California places a distinct sonic stamp upon the music born with in its boundaries. Owens had his Bakersfield, Parsons his Joshua Tree, and Malkmus his Stockton, and in their tunes you can hear dust, desert highways, and skateboards gliding over suburbia. The Donkeys have San Diego, and from that environment have woven a fundamental ease in their music – a rock, a roll, a sway, a slide – you could even call it a breeze. On Ride the Black Wave, The Donkeys continue their easy rolling, classic vibrations, but add a mystery and tension that make this record their most lyrically and instrumentally compelling.
Ride the Black Wave embodies what Jack Kerouac described of California’s coast as having an “end of the land sadness.” The Donkeys stare out at the ocean in a “fantastic drowse” – a kind of pensiveness towards their environs that summons the elements of sound and style that belong only to them. In “Blues In The Afternoon”, a collective mantra, the band runs out of land and asks of the ocean to offer suggestions about their fate. It is songs like these that prove the Donkeys are a band in the true sense of the word, sharing each other’s worry and wonder. With RTBW, The Donkeys have further caged their craft and have accomplished the delicate and artful challenge of taming the captured, while also letting it be wild.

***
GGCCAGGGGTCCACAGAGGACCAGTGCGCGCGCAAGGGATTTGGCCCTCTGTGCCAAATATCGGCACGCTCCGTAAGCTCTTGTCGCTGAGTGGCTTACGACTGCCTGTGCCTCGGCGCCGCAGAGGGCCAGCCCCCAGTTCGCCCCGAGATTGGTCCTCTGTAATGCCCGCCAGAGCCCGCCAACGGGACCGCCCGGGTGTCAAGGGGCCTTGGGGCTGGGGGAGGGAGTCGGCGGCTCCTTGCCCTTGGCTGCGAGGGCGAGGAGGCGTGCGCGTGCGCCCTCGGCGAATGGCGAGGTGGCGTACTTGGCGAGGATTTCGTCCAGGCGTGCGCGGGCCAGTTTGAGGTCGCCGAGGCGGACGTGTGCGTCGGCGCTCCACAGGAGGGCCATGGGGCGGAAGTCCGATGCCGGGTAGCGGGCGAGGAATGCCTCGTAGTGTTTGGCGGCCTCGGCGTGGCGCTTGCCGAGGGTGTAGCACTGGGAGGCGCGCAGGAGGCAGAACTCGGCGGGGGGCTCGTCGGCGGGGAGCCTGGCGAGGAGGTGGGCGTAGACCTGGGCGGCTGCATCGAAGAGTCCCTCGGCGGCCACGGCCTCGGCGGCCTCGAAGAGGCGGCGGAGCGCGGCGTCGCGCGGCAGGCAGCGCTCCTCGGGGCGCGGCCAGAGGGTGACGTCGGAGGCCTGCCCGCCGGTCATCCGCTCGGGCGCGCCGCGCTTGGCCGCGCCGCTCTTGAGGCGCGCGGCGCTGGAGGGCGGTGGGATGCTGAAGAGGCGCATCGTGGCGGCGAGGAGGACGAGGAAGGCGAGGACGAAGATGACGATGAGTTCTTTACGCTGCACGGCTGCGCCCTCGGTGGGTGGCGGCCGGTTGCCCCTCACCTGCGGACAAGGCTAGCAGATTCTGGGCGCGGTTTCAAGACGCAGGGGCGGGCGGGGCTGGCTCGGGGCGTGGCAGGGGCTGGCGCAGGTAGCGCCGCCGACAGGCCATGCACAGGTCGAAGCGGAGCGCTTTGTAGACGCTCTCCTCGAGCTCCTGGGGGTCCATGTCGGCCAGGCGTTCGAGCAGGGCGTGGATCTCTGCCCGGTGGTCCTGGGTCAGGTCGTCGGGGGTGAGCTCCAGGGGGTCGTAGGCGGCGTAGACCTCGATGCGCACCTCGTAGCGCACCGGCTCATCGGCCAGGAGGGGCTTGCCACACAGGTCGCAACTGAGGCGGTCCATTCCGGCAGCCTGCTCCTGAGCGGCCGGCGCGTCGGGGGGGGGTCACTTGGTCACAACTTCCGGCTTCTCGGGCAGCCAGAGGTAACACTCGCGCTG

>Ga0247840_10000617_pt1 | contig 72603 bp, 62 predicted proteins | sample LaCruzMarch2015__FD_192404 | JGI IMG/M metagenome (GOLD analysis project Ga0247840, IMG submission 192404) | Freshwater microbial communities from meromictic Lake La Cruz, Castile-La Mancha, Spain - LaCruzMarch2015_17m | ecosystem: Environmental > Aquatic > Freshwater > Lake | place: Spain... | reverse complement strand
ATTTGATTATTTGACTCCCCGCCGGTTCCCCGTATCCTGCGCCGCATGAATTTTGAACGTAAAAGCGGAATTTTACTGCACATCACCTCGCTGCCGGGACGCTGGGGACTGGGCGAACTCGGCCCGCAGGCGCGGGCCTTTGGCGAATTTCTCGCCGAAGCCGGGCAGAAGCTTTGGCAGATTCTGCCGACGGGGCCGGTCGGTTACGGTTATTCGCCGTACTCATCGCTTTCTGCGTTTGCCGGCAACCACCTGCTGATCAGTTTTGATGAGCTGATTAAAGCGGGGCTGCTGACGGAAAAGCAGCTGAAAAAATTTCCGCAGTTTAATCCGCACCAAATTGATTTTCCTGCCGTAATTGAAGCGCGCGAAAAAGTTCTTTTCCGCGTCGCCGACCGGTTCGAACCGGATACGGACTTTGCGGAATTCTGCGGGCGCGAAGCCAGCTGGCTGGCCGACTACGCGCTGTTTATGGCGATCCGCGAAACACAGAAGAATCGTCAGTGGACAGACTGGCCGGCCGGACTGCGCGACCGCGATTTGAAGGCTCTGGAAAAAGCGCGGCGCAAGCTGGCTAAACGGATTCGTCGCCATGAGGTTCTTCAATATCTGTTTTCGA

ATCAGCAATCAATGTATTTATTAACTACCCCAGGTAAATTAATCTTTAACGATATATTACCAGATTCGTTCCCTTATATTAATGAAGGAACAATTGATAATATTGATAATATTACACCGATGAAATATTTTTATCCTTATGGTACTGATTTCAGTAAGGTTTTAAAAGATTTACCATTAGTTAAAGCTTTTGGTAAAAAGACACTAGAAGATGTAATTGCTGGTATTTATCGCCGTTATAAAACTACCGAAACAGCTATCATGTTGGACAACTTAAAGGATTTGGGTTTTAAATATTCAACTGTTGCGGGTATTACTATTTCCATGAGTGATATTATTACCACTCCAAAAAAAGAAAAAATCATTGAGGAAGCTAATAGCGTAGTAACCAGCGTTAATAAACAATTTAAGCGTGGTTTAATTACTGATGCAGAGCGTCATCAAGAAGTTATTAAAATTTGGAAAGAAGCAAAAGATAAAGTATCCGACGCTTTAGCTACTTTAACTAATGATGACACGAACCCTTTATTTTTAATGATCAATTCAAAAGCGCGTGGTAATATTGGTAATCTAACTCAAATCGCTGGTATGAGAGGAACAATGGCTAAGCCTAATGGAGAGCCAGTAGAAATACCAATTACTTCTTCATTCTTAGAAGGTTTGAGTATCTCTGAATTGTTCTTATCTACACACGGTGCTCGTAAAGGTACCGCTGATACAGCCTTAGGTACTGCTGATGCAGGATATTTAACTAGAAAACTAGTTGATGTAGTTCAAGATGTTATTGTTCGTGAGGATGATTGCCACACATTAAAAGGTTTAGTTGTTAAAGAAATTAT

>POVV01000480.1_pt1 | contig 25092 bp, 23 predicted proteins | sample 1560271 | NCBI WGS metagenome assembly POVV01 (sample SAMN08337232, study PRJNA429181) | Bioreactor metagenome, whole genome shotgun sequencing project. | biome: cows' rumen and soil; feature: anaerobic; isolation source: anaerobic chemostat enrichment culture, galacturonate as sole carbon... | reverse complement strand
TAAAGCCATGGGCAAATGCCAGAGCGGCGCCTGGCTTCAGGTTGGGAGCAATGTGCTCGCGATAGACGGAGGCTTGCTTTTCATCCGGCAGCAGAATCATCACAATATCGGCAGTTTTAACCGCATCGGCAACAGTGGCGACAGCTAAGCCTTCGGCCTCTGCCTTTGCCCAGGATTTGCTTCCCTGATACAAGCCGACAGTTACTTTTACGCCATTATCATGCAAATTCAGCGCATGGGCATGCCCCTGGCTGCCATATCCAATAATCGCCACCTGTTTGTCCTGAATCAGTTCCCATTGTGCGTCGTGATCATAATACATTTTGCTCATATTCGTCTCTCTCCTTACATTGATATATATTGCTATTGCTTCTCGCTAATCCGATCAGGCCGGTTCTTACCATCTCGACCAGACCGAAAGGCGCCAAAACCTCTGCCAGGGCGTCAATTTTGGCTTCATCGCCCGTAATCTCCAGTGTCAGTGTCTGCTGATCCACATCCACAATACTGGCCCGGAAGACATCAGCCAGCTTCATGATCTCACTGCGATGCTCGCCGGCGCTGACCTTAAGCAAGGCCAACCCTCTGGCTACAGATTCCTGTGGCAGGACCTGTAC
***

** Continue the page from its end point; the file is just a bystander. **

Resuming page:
Recorded at San Diego’s Singing Serpent and mixed by LA’s Thom Monahan, the Telecasters have a golden shimmer, the drums seem to echo with a regional reverberation. The notes coming off the Rhodes float on like beer-buzzed afternoons, but just when you get lost in the hypnotic swirl of “Sunny Daze” the churning guitars begin to circle like sharks, reminding us of the realities beneath all beautiful surfaces. Ten tracks deep, Adrianne Verhoeven of San Francisco’s Extra Classic appears like the mythic Calafia herself, delivering a vocal that would bring Cortez to his knees.
So, it is with Ride the Black Wave that The Donkeys add their own stratum to California’s ever expanding musical frontier, while maintaining their golden “shine” as well as interjecting a tension with the sun and beauty. The record hypnotizes as much as it awakens; it poetically puts us at ease while we sit in traffic, peck at our keyboards in cubicles, or conversely, it accompanies us as we ride along desert highways, or sway with our lovers. It is about home; it is about waves, and surrendering to their movements, trusting that they will take us to where we truly belong.